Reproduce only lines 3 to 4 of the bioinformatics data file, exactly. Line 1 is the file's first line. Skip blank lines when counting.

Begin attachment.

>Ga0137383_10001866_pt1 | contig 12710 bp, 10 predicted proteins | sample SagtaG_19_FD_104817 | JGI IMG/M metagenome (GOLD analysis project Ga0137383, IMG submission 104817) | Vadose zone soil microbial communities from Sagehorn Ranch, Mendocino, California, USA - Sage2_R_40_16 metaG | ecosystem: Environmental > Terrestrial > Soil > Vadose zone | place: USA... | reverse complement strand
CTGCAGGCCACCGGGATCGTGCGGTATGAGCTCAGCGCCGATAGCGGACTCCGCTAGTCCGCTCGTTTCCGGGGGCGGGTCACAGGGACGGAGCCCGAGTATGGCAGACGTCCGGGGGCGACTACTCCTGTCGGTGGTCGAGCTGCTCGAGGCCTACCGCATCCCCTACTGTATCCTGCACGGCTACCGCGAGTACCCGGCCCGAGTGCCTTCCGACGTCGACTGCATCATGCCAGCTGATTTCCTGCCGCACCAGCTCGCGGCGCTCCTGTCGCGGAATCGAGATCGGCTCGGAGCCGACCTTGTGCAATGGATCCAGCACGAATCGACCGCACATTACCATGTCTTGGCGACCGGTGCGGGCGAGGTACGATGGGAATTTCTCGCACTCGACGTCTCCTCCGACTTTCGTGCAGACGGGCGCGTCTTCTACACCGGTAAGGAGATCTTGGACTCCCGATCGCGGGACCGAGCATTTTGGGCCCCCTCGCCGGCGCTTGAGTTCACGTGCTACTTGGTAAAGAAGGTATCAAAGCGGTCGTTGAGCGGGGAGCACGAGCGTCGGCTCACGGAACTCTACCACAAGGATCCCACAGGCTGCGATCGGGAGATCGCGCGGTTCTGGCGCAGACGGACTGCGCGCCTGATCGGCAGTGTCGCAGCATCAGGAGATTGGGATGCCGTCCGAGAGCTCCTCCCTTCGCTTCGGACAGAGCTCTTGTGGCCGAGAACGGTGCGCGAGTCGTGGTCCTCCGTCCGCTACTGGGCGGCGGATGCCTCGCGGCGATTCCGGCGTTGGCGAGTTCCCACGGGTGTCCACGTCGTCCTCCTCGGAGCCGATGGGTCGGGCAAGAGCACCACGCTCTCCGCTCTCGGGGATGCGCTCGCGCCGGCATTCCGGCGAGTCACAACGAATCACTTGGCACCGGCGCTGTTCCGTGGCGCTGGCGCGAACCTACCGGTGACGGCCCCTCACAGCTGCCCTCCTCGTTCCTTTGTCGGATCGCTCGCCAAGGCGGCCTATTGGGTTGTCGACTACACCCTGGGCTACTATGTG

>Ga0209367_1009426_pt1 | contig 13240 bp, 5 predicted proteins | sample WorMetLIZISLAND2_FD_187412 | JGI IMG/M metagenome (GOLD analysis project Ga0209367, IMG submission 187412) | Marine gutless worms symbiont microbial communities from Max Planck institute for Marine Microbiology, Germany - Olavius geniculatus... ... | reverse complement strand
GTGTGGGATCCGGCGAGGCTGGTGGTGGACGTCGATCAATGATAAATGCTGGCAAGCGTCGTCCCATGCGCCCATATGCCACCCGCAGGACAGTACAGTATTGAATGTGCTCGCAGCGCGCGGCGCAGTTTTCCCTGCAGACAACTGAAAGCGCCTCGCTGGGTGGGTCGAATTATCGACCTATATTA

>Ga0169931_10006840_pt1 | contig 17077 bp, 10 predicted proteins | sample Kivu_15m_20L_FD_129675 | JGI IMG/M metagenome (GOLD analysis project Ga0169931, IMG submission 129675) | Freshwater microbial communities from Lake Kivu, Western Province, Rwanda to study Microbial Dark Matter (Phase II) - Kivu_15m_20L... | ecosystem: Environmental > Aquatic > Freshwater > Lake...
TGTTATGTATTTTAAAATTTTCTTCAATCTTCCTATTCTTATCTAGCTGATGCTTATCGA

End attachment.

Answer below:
>Ga0209367_1009426_pt1 | contig 13240 bp, 5 predicted proteins | sample WorMetLIZISLAND2_FD_187412 | JGI IMG/M metagenome (GOLD analysis project Ga0209367, IMG submission 187412) | Marine gutless worms symbiont microbial communities from Max Planck institute for Marine Microbiology, Germany - Olavius geniculatus... ... | reverse complement strand
GTGTGGGATCCGGCGAGGCTGGTGGTGGACGTCGATCAATGATAAATGCTGGCAAGCGTCGTCCCATGCGCCCATATGCCACCCGCAGGACAGTACAGTATTGAATGTGCTCGCAGCGCGCGGCGCAGTTTTCCCTGCAGACAACTGAAAGCGCCTCGCTGGGTGGGTCGAATTATCGACCTATATTA